New electric car owners learn the ropes.

Story - Wendy Isenhart, Photos – Ed Isenhart

Electric car #1 Full disclosure-- -this isn’t exactly our first electric car. That honor goes to the pink Barbie electric jeep we bought our granddaughter for Christmas ten years ago. Our daughter was irked, “You are the guys who wouldn’t let me have Barbie dolls-- -!” But she came around fast, anointing it “the first electric car in the family.”

Electric car #2 - The second electric car in the family belonged to our son, Wolf and daughter-in- law, Naoko who work in high tech in Seattle. They leased a red 2012 Nissan Leaf, the first year it came out with a built-in fast charger. They loved the car, we loved the car, everyone who got a chance to drive it loved the car. Perfect for short hops around Seattle, it was plugged in at home every night, warmed up remotely on house power before work every morning and never ran out of fuel—well, almost never. Four years later, with lease returns showing up in the used car ads, we wondered about an electric car for our second car.

Ed and I were down to one car after a car/deer collision (mine) totaled the good old Highlander and a sports car liquidation sale (his) and the cherished 1972 Volvo 1800ES is now in California with younger, more limber owners). We’d been trying to get by with one car, but one just wasn’t enough. Someone was always getting stranded.

And then-- -I’m on the board of Plug-In North Central Washington, (PINCW), a nonprofit focused on building charging station infrastructure up and down Eastern Washington’s highways to encourage adventurous EV owners in Seattle, Portland and Vancouver, B.C. to come visit our fruit and wine wonderland, drive their electric cars through scenic routes, stay in our unique towns-- -so, there was pressure to practice what my team was preaching. After the deer encounter, we replaced the Highlander with a 2009 diesel VW Jetta sports wagon. When they found out, I was booed.

Our experiences brought us, in late September, to wandering around the Town Nissan dealership in East Wenatchee, looking at a few uninspiring used cars in our $5000 price range. Beyond, in the new car section, a 2016 electric Leaf caught a golden shaft of late afternoon sun. The deeply lacquered bronze metallic new car paint seemed to glitter. Our salesman perked up and asked if we’d like to take a look?

Electric Car #3 - Two hours later, let me just say that shopping on the last day of the month and the last day of the quarter, plus $5000, put us into a brand new electric car lease at a monthly fee even we could afford. So-- -after the paper shuffling and signing, Ed drove her home to Chelan. I followed behind in the VW that had just lost its new car status. He’d come up with other names, “Leaf Erickson” and “Cleveland Brown”, but she was too close in shape and color to be anything but the Coffee Bean.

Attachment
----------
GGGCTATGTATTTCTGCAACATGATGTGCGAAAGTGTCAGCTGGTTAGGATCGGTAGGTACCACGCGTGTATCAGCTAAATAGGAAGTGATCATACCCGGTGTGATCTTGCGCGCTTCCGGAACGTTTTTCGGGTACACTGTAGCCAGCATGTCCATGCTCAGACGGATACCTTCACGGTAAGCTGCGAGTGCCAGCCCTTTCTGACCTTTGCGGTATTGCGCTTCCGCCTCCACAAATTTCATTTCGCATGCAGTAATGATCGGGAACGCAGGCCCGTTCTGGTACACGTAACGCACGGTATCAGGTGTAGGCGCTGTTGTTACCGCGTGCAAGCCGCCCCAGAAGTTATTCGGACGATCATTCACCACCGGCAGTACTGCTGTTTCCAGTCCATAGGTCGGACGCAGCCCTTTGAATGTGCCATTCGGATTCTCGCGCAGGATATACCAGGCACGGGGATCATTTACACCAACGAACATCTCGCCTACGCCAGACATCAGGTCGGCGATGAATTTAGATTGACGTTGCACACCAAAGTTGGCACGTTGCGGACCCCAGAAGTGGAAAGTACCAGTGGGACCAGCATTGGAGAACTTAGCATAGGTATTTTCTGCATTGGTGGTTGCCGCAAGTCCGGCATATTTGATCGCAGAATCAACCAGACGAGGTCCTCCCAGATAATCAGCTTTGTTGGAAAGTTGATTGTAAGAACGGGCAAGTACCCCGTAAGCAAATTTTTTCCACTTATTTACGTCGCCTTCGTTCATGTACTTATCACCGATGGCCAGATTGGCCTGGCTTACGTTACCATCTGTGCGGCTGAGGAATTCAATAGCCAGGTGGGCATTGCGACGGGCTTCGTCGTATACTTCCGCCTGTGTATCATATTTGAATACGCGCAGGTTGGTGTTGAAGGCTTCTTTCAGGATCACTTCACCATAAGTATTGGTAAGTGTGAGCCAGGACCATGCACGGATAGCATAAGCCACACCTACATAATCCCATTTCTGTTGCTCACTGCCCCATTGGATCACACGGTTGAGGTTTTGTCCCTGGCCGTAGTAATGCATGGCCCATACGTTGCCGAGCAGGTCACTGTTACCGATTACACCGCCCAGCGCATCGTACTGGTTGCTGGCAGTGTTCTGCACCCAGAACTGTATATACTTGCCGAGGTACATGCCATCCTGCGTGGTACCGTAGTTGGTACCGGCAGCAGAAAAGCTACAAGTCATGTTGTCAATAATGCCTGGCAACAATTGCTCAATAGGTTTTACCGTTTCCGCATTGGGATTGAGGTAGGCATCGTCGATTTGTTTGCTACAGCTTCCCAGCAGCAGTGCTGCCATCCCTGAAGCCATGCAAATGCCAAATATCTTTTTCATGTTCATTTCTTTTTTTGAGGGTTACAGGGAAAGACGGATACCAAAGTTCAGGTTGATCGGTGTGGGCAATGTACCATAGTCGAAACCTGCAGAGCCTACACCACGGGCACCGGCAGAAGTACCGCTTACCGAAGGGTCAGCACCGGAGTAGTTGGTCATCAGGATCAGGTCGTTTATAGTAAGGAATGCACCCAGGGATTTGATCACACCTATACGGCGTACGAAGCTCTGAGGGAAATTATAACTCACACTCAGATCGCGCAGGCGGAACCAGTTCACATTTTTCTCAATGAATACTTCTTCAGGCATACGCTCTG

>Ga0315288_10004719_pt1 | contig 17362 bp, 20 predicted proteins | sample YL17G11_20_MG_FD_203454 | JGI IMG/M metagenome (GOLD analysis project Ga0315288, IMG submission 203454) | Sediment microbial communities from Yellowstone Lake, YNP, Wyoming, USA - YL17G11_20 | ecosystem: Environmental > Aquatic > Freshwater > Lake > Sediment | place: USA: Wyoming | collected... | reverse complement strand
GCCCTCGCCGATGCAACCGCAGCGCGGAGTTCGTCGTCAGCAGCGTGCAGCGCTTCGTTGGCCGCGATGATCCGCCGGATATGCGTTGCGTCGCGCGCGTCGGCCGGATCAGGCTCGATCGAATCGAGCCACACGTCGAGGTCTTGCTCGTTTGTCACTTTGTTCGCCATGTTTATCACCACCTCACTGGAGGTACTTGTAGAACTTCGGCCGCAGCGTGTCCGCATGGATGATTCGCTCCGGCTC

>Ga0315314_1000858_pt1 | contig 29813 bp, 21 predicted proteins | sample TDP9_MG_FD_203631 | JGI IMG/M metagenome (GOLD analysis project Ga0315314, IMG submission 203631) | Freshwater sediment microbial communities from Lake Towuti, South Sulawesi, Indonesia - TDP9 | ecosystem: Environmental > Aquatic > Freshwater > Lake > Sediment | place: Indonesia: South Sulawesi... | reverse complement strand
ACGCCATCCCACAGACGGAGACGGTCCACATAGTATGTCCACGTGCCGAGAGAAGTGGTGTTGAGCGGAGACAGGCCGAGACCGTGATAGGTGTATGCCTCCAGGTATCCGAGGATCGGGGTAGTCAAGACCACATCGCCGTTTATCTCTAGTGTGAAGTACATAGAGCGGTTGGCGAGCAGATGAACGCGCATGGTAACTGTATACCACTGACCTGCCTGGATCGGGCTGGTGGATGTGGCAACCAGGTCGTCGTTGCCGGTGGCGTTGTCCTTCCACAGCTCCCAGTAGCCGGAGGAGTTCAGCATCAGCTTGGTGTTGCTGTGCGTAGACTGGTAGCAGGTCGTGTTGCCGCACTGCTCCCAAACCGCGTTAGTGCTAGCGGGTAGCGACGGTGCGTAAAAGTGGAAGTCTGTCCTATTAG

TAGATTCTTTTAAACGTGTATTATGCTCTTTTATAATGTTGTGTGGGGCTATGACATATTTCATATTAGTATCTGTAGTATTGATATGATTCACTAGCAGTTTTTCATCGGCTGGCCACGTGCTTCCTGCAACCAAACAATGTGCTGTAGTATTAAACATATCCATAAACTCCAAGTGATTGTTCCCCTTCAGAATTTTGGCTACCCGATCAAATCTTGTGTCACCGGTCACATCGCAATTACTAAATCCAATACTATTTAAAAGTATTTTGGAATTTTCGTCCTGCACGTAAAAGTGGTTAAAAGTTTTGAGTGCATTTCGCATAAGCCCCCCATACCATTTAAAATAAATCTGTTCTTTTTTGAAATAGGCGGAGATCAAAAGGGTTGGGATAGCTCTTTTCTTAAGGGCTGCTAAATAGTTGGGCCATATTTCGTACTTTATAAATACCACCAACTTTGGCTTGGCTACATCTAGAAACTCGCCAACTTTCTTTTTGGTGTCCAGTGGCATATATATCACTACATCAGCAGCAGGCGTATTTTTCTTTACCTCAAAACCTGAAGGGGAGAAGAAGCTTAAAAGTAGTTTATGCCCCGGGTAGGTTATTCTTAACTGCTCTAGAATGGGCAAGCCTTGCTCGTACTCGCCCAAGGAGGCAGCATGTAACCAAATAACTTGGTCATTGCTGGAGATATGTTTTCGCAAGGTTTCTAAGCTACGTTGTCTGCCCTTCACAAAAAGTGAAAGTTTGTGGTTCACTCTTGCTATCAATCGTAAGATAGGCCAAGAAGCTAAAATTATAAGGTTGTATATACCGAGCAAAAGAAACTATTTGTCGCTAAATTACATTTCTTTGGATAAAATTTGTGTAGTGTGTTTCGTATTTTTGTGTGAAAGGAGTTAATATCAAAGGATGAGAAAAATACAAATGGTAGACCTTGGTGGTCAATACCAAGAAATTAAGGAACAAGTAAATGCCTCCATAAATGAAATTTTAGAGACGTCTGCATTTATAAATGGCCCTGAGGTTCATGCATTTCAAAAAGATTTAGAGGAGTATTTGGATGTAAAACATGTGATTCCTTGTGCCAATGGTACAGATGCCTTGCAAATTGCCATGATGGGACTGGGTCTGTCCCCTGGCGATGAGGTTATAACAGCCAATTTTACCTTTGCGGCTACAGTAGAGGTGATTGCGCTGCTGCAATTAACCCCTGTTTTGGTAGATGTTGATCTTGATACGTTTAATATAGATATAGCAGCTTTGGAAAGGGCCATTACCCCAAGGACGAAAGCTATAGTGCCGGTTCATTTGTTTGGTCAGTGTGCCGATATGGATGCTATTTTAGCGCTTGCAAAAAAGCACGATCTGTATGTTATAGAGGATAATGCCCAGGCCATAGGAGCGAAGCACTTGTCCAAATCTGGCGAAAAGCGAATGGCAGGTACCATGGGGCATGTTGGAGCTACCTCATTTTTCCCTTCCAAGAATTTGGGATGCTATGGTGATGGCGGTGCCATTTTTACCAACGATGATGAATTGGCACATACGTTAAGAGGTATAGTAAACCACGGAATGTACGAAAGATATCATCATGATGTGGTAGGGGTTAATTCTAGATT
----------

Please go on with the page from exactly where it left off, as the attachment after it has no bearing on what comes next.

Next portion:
In my headlights, I admired the sleek, not-so- little brown beauty. Muscular sports car haunches hinted at her torque off the line and bright LED headlights swept the road ahead, illuminating orchards alongside. I was in awe but, even after a quick lesson from Salesman Dan, all I knew for sure about the Leaf was how to answer my iPhone with no hands. The dashboard was a high-tech monster, replete with Sirius radio, GPS, touch screen navigation and choices, choices, choices.

The rest was an operational blur-- -three different forward drive gears? Birdseye camera? Big and little connector ports? How was I supposed to know which one was the right one? I flashed back to us walking out of the hospital with our first baby, thinking-- -they trust us to take him home? Don’t they know we don’t know what we’re doing?

Two months later - Well, now the Bean has 1200 miles on her, we’ve learned some things that may be helpful to you when you get behind your first EV steering wheel.

1. Read the manual, then sit in the car and read it again. After following my own advice, some things were still outside my brain, waiting to be absorbed.

2. Talk to everyone who has owned an electric car. They love giving advice and can answer most questions, although the technology keeps advancing, so your new car will be different and better in some ways.

3. Visualize your Leaf (and any similar-capacity electric car) as a fossil fuel car with a 5-gallon tank. It magically refills every night when you plug it in, but for longer trips, plan ahead.

4. Take a friend who has had an electric car along for a ride. After muffling through suggestions one, two and three for a few weeks, I asked fellow committee member and one-time 2011 Nissan Leaf owner, Randy Brooks, to ride with me to the November PINCW meeting in Wenatchee. We often use the Executive Boardroom at the Hilton Embassy Suites since PINCW installed and provides maintenance for two Level 2 chargers in the front parking lot. Randy said,